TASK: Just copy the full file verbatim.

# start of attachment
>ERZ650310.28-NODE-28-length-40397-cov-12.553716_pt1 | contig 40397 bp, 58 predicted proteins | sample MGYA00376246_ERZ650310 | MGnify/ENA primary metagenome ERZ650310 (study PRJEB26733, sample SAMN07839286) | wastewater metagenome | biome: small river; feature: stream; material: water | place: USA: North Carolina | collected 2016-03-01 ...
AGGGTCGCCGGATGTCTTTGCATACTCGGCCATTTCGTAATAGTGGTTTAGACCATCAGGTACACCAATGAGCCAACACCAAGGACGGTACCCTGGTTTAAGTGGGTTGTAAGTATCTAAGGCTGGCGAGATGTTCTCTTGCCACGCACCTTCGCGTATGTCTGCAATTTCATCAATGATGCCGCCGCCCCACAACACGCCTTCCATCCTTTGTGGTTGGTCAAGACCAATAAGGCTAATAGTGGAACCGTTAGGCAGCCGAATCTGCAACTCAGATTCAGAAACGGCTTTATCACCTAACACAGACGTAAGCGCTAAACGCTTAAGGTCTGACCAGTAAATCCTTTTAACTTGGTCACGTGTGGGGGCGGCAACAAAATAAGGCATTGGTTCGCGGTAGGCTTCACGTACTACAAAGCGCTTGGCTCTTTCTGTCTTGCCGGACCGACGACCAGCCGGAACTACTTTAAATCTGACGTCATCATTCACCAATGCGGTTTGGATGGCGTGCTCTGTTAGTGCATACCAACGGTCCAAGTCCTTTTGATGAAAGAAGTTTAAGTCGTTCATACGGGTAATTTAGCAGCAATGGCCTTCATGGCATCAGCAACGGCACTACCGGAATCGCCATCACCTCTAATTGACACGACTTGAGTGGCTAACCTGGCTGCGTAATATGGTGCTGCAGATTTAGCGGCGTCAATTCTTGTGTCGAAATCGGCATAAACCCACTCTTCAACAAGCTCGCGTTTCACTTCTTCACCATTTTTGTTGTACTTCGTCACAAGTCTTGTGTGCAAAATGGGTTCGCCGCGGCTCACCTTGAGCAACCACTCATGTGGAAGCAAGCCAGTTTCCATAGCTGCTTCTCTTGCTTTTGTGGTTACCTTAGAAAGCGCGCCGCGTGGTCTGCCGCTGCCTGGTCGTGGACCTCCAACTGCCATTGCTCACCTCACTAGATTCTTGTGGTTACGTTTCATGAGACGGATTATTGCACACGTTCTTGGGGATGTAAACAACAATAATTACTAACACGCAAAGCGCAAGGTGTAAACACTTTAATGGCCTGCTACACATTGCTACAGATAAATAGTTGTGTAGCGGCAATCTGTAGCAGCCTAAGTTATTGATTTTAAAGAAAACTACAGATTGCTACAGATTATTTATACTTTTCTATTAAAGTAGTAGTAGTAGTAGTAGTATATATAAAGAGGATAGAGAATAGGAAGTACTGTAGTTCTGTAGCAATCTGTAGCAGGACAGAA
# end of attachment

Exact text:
>ERZ650310.28-NODE-28-length-40397-cov-12.553716_pt1 | contig 40397 bp, 58 predicted proteins | sample MGYA00376246_ERZ650310 | MGnify/ENA primary metagenome ERZ650310 (study PRJEB26733, sample SAMN07839286) | wastewater metagenome | biome: small river; feature: stream; material: water | place: USA: North Carolina | collected 2016-03-01 ...
AGGGTCGCCGGATGTCTTTGCATACTCGGCCATTTCGTAATAGTGGTTTAGACCATCAGGTACACCAATGAGCCAACACCAAGGACGGTACCCTGGTTTAAGTGGGTTGTAAGTATCTAAGGCTGGCGAGATGTTCTCTTGCCACGCACCTTCGCGTATGTCTGCAATTTCATCAATGATGCCGCCGCCCCACAACACGCCTTCCATCCTTTGTGGTTGGTCAAGACCAATAAGGCTAATAGTGGAACCGTTAGGCAGCCGAATCTGCAACTCAGATTCAGAAACGGCTTTATCACCTAACACAGACGTAAGCGCTAAACGCTTAAGGTCTGACCAGTAAATCCTTTTAACTTGGTCACGTGTGGGGGCGGCAACAAAATAAGGCATTGGTTCGCGGTAGGCTTCACGTACTACAAAGCGCTTGGCTCTTTCTGTCTTGCCGGACCGACGACCAGCCGGAACTACTTTAAATCTGACGTCATCATTCACCAATGCGGTTTGGATGGCGTGCTCTGTTAGTGCATACCAACGGTCCAAGTCCTTTTGATGAAAGAAGTTTAAGTCGTTCATACGGGTAATTTAGCAGCAATGGCCTTCATGGCATCAGCAACGGCACTACCGGAATCGCCATCACCTCTAATTGACACGACTTGAGTGGCTAACCTGGCTGCGTAATATGGTGCTGCAGATTTAGCGGCGTCAATTCTTGTGTCGAAATCGGCATAAACCCACTCTTCAACAAGCTCGCGTTTCACTTCTTCACCATTTTTGTTGTACTTCGTCACAAGTCTTGTGTGCAAAATGGGTTCGCCGCGGCTCACCTTGAGCAACCACTCATGTGGAAGCAAGCCAGTTTCCATAGCTGCTTCTCTTGCTTTTGTGGTTACCTTAGAAAGCGCGCCGCGTGGTCTGCCGCTGCCTGGTCGTGGACCTCCAACTGCCATTGCTCACCTCACTAGATTCTTGTGGTTACGTTTCATGAGACGGATTATTGCACACGTTCTTGGGGATGTAAACAACAATAATTACTAACACGCAAAGCGCAAGGTGTAAACACTTTAATGGCCTGCTACACATTGCTACAGATAAATAGTTGTGTAGCGGCAATCTGTAGCAGCCTAAGTTATTGATTTTAAAGAAAACTACAGATTGCTACAGATTATTTATACTTTTCTATTAAAGTAGTAGTAGTAGTAGTAGTATATATAAAGAGGATAGAGAATAGGAAGTACTGTAGTTCTGTAGCAATCTGTAGCAGGACAGAA